I am an optimist and I work hard to make the biggest positive difference I can in the lives of as many people as I can reach.
I believe that all of us have the desire and potential to do great things and I take great pleasure in recognizing and developing this potential in others. To me that is the primary objective of an educator whether he or she is a classroom teacher or in a leadership position. This objective and the optimistic premise upon which it is based is why I swapped my law office for the classroom.
I do not surrender to pessimism. I see opportunity in instability and uncertainty but I am not a wide-eyed optimist with an unthinking faith in the inevitability of success. I am an optimistic realist with a blend of original ideas, deep convictions, and resilience in the face of change. This comes in part from my legal background.
Optimistic realism is a combination of truth and hope. Continued improvement depends upon an accurate picture of the present and a vision of what can be achieved in the future. In my experience, this holds true at an individual level and at an organizational level.
As a school leader, just as I did as a teacher and sports coach, I consider it my responsibility to develop and maintain a culture that enables and empowers all within it to reflect honestly upon the present in the context of a shared vision of a better future. This culture is built upon positive relationships which are built on trust.
I build trust through empathy and hard work. I empathize strongly with the people I lead – students and faculty. I care intensely about the work that they do and their aspirations. I am empathetic to what they need which may not necessarily be what they want. This empathy comes from working alongside those that I lead and serving their needs to the best of my ability. I am positive, encouraging, and above all, honest. Different people need different support or direction and I take it upon myself to ensure that this is provided. A leadership position gives me a mandate to support or direct in the best interests of the students, the teachers, and the school. However, I believe that the acceptance and implementation of that support or direction depends upon the trust that I have earned. I work very hard each day to earn that trust and my leadership position.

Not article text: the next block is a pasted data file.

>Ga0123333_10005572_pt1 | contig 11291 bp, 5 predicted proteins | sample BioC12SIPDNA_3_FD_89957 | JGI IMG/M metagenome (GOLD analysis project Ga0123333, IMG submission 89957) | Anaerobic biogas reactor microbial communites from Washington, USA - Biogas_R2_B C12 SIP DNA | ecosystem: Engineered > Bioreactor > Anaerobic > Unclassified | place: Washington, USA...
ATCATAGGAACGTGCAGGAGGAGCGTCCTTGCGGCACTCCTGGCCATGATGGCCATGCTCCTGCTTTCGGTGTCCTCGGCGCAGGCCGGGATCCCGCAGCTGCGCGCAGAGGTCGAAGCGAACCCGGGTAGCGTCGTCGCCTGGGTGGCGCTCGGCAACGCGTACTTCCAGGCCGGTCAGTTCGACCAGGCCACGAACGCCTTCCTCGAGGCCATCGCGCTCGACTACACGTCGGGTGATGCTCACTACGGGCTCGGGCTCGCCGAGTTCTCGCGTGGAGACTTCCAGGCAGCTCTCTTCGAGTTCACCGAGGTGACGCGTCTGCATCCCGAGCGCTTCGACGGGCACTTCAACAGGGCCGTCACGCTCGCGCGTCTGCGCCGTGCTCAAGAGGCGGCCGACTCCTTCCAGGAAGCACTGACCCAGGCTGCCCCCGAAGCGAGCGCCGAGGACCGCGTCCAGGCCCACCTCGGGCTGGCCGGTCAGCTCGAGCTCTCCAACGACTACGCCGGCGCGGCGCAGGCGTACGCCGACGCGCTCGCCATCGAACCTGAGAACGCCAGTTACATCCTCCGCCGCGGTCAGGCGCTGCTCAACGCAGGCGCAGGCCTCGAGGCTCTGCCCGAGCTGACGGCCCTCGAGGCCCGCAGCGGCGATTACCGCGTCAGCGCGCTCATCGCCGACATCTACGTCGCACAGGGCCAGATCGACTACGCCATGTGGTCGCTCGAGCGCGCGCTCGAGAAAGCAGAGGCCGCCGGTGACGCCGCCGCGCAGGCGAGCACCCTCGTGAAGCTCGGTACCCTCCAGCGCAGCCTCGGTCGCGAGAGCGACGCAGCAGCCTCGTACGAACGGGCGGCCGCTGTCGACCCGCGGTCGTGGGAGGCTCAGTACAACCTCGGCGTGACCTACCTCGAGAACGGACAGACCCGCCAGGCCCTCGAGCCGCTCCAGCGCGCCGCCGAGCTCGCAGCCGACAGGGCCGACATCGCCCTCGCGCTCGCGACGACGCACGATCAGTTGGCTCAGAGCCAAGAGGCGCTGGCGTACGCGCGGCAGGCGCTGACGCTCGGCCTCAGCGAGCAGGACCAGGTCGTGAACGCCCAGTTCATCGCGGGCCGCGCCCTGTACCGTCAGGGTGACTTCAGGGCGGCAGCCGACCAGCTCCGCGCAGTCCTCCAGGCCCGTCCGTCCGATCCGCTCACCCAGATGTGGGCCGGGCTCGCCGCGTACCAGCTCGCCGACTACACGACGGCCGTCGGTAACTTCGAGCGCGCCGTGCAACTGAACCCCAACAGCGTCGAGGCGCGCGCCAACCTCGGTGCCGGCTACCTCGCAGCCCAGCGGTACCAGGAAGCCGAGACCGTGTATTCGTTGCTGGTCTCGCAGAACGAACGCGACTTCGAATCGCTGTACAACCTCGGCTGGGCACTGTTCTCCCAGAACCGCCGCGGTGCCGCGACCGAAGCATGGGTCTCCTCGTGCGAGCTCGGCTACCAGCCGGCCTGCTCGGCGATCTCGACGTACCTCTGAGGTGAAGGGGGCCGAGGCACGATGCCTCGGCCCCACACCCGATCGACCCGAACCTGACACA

I am very interested in motivational theory. I believe that people are motivated by a shared vision that aligns with their own values and a sense that they are improving and making a positive difference. People that are intrinsically motivated in this way need a degree of autonomy in how they seek to improve and make that difference. From my experience, encouraging and developing autonomy in teachers motivates them to go above and beyond for their school and leads to adaptive, inclusive and innovative practices which teachers can collaborate around.
Students are the ultimate beneficiaries of adaptive, inclusive and innovative teaching practices and the collaborative culture that develops around a shared vision of a bright future is the lasting positive difference that I seek to make at any school that I serve.